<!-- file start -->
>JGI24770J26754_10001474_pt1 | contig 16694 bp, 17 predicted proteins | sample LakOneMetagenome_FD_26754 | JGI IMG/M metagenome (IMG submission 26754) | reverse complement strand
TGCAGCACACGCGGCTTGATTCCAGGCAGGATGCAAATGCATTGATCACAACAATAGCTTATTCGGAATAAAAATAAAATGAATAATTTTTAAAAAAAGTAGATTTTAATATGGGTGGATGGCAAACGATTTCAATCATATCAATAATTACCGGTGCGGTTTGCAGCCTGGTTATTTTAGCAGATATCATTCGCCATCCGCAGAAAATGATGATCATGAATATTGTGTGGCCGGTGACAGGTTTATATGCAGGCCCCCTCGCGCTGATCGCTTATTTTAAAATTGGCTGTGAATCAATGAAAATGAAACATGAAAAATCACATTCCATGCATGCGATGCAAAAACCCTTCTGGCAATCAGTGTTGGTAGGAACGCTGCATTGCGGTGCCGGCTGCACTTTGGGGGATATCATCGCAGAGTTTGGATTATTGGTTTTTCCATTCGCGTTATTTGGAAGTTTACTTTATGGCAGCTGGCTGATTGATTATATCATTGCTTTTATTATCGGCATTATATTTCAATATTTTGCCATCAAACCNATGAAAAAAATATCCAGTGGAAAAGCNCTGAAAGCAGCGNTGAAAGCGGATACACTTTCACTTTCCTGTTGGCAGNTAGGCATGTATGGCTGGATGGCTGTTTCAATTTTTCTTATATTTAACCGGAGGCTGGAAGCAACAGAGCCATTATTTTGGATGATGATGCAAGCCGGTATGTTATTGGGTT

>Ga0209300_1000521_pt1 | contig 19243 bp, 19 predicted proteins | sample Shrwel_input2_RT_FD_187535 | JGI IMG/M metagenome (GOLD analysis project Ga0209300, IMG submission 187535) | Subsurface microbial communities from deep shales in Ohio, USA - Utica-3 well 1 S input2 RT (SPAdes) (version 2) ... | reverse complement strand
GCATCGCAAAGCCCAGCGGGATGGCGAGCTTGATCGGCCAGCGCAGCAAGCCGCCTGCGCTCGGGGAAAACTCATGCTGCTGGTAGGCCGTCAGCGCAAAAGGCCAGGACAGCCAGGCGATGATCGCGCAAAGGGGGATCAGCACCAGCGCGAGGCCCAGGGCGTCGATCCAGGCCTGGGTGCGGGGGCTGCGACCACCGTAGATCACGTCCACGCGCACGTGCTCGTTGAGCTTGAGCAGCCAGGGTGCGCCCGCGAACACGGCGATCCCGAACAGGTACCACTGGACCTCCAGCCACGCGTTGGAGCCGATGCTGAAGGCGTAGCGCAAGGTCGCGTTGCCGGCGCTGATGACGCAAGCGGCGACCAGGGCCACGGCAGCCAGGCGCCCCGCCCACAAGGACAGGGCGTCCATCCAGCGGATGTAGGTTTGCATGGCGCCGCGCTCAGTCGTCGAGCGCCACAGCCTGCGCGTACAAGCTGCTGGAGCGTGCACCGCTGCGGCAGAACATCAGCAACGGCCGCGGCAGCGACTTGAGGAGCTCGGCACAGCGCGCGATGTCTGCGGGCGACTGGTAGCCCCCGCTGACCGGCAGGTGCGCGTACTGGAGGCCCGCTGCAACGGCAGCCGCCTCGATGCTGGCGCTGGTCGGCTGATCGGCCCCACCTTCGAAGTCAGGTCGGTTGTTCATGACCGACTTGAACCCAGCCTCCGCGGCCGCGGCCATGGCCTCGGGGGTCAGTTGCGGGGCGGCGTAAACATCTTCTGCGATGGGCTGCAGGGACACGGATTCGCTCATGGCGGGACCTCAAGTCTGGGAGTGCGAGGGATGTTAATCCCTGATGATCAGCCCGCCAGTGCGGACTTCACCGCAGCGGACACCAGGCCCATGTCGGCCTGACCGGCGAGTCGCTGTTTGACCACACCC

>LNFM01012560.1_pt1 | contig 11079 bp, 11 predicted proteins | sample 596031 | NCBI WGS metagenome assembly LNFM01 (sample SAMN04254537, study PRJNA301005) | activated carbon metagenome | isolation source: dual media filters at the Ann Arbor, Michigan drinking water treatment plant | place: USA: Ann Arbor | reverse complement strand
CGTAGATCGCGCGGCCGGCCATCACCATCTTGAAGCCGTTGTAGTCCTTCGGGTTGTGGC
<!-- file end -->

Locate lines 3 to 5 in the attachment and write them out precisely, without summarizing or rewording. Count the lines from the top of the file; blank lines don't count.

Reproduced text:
>Ga0209300_1000521_pt1 | contig 19243 bp, 19 predicted proteins | sample Shrwel_input2_RT_FD_187535 | JGI IMG/M metagenome (GOLD analysis project Ga0209300, IMG submission 187535) | Subsurface microbial communities from deep shales in Ohio, USA - Utica-3 well 1 S input2 RT (SPAdes) (version 2) ... | reverse complement strand
GCATCGCAAAGCCCAGCGGGATGGCGAGCTTGATCGGCCAGCGCAGCAAGCCGCCTGCGCTCGGGGAAAACTCATGCTGCTGGTAGGCCGTCAGCGCAAAAGGCCAGGACAGCCAGGCGATGATCGCGCAAAGGGGGATCAGCACCAGCGCGAGGCCCAGGGCGTCGATCCAGGCCTGGGTGCGGGGGCTGCGACCACCGTAGATCACGTCCACGCGCACGTGCTCGTTGAGCTTGAGCAGCCAGGGTGCGCCCGCGAACACGGCGATCCCGAACAGGTACCACTGGACCTCCAGCCACGCGTTGGAGCCGATGCTGAAGGCGTAGCGCAAGGTCGCGTTGCCGGCGCTGATGACGCAAGCGGCGACCAGGGCCACGGCAGCCAGGCGCCCCGCCCACAAGGACAGGGCGTCCATCCAGCGGATGTAGGTTTGCATGGCGCCGCGCTCAGTCGTCGAGCGCCACAGCCTGCGCGTACAAGCTGCTGGAGCGTGCACCGCTGCGGCAGAACATCAGCAACGGCCGCGGCAGCGACTTGAGGAGCTCGGCACAGCGCGCGATGTCTGCGGGCGACTGGTAGCCCCCGCTGACCGGCAGGTGCGCGTACTGGAGGCCCGCTGCAACGGCAGCCGCCTCGATGCTGGCGCTGGTCGGCTGATCGGCCCCACCTTCGAAGTCAGGTCGGTTGTTCATGACCGACTTGAACCCAGCCTCCGCGGCCGCGGCCATGGCCTCGGGGGTCAGTTGCGGGGCGGCGTAAACATCTTCTGCGATGGGCTGCAGGGACACGGATTCGCTCATGGCGGGACCTCAAGTCTGGGAGTGCGAGGGATGTTAATCCCTGATGATCAGCCCGCCAGTGCGGACTTCACCGCAGCGGACACCAGGCCCATGTCGGCCTGACCGGCGAGTCGCTGTTTGACCACACCC

>LNFM01012560.1_pt1 | contig 11079 bp, 11 predicted proteins | sample 596031 | NCBI WGS metagenome assembly LNFM01 (sample SAMN04254537, study PRJNA301005) | activated carbon metagenome | isolation source: dual media filters at the Ann Arbor, Michigan drinking water treatment plant | place: USA: Ann Arbor | reverse complement strand